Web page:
Developed Country Climate Finance vs Fossil Fuel Subsidies
Developed Country Climate Finance vs Fossil Fuel Subsidies

With just a few days left until the 19th Conference of the Parties (COP) of the United Framework Convention on Climate Change (UNFCCC) conference draws to a close, time is running out to reach a meaningful agreement on providing climate finance for developing countries – a key component of the negotiations.

But as shown in a briefing released by Oil Change International today, while Annex 2 (developed) countries continue to debate how to honor their commitment to provide $100 billion each year by 2020 to help developing countries reduce emissions and adapt to climate impacts, these same countries are providing five times more public support for fossil fuel production and consumption than they have so far pledged in climate finance. These fossil fuel subsidies are driving the global growth in greenhouse gas emissions and therefore directly undermining investments to reduce climate impacts.

In an effort to provide shorter term resources and build frameworks for climate finance, developed countries had collectively committed to $30 billion of “fast-start” climate finance from 2010 through 2012. Based on self-reported data compiled by the Open Climate Network, these countries slightly exceeded their commitment, contributing $35 billion of climate finance over the three years – an average of $11.7 billion per year. However, according to data from the Organization for Economic Cooperation and Development (OECD), in 2011 fossil fuel subsidies in these same countries totaled more than $58 billion, more than five times greater than average annual climate finance over the fast-start period. This massive expenditure of taxpayer money to bolster the oil, gas, and coal industries continues more than four years after G20 member countries pledged to phase out inefficient fossil fuel subsidies.

In order to ensure meaningful progress on climate finance in Warsaw, Annex 2 countries should commit to predictable and steadily increasing levels of public climate finance through 2020.  Clear guidelines for calculating and reporting climate finance contributions are needed to hold developed countries accountable to their promises.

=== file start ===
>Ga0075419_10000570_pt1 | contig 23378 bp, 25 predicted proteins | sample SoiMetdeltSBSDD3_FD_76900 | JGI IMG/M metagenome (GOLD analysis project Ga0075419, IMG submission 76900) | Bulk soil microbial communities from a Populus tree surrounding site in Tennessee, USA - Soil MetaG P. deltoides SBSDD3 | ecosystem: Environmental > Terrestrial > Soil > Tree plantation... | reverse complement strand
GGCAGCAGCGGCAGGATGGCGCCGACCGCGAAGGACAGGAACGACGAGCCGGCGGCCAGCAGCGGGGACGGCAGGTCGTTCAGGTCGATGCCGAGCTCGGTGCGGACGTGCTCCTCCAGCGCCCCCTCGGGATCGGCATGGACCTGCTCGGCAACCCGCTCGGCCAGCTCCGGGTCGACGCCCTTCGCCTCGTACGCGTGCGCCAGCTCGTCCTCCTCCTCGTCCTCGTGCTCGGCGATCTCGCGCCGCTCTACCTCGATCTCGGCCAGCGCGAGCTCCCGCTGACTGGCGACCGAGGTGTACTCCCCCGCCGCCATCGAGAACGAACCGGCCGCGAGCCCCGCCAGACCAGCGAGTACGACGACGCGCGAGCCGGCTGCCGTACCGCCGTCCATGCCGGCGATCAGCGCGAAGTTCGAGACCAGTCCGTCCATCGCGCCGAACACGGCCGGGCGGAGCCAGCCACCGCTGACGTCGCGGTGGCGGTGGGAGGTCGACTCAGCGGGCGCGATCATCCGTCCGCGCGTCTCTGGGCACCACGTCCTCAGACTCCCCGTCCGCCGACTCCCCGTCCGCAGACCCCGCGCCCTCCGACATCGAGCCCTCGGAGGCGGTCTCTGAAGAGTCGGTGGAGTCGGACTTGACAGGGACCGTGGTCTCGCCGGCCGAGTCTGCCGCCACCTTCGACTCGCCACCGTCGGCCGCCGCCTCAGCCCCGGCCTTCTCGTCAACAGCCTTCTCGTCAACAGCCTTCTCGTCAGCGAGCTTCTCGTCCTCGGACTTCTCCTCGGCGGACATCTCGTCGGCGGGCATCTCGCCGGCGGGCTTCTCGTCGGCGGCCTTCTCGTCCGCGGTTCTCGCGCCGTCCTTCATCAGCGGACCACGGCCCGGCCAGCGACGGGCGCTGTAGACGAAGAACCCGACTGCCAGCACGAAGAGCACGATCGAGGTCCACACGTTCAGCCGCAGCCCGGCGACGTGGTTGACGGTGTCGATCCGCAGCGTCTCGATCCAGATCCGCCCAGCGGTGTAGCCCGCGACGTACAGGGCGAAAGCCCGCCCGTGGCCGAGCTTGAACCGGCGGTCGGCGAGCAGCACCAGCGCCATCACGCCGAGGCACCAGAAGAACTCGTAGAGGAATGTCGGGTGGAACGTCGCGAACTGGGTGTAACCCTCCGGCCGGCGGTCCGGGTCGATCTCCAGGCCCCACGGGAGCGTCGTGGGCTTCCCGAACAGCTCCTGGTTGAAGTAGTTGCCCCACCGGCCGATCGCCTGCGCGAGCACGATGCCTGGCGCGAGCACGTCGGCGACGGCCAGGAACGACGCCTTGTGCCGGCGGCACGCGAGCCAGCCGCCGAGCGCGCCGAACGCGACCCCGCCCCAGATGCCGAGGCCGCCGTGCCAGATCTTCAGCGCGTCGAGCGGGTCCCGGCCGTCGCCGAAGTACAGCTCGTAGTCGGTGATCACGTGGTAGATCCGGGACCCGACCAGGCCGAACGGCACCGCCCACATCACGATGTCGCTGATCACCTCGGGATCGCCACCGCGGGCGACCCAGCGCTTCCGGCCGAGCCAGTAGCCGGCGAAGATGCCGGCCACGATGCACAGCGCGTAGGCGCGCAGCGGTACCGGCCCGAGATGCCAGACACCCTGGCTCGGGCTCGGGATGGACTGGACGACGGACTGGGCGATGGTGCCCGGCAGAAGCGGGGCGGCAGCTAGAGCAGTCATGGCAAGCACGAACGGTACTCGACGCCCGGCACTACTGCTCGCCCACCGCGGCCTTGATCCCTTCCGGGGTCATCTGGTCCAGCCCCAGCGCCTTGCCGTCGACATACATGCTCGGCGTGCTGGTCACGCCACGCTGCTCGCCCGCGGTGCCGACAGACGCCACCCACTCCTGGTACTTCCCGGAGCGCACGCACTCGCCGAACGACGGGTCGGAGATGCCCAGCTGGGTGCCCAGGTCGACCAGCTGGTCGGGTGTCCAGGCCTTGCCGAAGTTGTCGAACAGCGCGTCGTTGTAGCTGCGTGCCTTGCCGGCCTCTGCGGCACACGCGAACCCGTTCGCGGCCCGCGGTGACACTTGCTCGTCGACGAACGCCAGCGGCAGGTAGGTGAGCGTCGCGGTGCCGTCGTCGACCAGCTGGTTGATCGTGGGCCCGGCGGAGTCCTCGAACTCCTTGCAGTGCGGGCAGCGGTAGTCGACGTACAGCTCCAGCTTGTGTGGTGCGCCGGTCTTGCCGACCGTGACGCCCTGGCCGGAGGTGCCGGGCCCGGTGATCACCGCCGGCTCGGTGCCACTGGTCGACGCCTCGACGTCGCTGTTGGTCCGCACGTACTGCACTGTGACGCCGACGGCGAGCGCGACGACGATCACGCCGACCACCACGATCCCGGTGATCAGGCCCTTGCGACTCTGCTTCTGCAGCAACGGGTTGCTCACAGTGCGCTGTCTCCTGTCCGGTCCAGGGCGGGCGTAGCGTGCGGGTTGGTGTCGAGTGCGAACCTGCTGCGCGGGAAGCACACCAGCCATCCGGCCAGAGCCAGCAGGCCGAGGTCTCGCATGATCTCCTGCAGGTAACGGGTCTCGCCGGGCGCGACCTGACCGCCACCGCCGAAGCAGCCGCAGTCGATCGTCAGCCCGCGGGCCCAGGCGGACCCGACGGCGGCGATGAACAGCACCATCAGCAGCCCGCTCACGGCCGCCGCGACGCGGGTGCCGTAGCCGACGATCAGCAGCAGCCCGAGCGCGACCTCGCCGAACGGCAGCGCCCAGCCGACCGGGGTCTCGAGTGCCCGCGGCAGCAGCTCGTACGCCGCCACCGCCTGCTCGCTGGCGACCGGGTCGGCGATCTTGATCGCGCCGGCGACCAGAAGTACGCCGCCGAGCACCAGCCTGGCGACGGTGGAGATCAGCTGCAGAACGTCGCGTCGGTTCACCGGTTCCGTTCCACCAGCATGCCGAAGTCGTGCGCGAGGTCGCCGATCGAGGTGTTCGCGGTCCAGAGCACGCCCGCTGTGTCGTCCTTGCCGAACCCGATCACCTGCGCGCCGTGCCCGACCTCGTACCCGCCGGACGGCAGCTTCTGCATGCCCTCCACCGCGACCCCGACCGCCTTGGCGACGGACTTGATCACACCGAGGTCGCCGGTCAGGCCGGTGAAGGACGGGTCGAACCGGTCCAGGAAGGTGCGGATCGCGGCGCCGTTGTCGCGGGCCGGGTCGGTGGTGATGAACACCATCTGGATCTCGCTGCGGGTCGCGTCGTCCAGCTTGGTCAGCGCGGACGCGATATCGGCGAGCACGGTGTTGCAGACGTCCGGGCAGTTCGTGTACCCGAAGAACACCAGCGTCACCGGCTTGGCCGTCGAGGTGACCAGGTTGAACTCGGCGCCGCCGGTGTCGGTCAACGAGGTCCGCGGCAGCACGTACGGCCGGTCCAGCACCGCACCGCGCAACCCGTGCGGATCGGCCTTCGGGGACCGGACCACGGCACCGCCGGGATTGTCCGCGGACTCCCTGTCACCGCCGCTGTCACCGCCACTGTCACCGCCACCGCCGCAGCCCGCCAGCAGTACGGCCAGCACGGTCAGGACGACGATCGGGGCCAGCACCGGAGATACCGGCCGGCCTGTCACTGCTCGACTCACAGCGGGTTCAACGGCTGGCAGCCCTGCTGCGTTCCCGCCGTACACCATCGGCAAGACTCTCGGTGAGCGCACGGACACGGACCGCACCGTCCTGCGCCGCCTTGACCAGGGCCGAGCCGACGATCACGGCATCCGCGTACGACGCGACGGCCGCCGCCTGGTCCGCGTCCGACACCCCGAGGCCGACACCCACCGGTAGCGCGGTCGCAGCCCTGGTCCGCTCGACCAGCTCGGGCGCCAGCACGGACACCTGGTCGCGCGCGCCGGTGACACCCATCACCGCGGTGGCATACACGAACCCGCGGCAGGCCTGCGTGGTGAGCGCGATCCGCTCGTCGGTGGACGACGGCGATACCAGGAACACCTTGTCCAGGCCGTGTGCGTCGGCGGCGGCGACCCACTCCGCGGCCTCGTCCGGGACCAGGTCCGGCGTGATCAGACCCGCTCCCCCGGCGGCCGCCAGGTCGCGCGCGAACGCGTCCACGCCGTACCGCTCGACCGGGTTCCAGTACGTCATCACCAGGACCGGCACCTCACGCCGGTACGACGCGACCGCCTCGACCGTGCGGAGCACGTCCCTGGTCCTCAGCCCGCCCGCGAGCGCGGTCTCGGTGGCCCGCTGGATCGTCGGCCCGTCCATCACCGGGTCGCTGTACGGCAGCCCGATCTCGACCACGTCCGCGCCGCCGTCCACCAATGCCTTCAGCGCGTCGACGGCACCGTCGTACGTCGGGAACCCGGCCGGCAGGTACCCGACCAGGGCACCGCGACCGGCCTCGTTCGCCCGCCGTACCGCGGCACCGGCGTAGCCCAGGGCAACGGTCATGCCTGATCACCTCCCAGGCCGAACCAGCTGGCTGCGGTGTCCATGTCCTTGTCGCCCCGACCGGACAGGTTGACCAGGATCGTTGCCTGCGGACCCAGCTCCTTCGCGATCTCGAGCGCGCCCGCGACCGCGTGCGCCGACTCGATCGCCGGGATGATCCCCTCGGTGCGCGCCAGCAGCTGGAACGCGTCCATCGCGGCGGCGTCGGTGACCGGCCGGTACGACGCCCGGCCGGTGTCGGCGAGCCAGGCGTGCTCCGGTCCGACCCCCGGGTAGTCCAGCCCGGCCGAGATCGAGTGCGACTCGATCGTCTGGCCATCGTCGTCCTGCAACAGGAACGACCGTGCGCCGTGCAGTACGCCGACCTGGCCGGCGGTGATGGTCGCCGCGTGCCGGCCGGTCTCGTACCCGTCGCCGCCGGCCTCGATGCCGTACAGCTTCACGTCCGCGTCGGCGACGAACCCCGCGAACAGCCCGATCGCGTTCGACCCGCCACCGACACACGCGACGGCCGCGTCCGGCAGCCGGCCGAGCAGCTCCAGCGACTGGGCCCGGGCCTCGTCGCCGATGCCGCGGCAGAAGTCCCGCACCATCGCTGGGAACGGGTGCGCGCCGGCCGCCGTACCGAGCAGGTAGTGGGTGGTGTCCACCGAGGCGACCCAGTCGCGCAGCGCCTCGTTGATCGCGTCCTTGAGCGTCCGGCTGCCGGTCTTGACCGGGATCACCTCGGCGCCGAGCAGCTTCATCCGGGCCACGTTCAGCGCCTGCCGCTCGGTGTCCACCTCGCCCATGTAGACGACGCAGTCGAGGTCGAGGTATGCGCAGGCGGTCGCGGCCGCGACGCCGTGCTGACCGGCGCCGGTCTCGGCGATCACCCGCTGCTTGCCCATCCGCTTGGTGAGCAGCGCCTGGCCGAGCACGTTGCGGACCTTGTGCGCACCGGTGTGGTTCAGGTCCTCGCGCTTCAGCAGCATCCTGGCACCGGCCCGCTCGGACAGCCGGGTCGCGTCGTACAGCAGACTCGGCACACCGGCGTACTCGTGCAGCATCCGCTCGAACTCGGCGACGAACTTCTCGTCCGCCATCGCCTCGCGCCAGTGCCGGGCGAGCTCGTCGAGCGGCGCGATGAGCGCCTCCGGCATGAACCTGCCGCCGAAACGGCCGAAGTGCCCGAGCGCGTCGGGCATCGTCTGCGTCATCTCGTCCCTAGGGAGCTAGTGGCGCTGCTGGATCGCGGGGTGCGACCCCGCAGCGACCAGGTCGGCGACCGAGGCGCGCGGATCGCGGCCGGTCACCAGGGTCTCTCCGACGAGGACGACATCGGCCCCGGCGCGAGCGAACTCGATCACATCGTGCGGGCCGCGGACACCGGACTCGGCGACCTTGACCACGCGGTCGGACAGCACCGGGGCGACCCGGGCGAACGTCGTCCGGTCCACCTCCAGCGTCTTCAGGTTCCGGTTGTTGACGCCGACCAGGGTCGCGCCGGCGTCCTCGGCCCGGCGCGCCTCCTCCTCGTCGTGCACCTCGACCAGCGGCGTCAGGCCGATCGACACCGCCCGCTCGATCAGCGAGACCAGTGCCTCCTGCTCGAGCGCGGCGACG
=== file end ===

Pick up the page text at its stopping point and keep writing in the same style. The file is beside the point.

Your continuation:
Developed Country Climate Finance vs Fossil Fuel Subsidies, by Country. Source: OECD 2013, OCN 2013.
Developed Country Climate Finance vs Fossil Fuel Subsidies, by Country. Source: OECD 2013, OCN 2013.

And given the broad agreement on fossil fuel subsidies phase-out, countries should immediately adopt and implement concrete, time-bound plans to effectively phase out fossil fuel subsidies by 2015.  These plans should include:

  • transparency and consistency in reporting;
  • concrete measures to phase out producer subsidies including an immediate ban on subsidies for further exploration;
  • phase out plans for subsidies provided by international financial institutions and export credit agencies; and
  • assistance and safeguards for the poor and most vulnerable who must be guaranteed access to energy.

“The world is in a deep hole with climate change, and the first thing to do in a hole is to stop digging” said Steve Kretzmann, Executive Director of Oil Change International.  “Governments are not only still digging, they’re still spending at least 5 times more in taxpayer support to dig more than they are to climb out.”

Read Oil Change International’s full briefing.

This post has been revised to reflect updated data on Fast-Start Climate Finance. Oil Change International received notification of the error in the original data on November 22 from the World Resources Institute, who provided the updated figures that are now reflected in the briefing. OCI and WRI regret the error.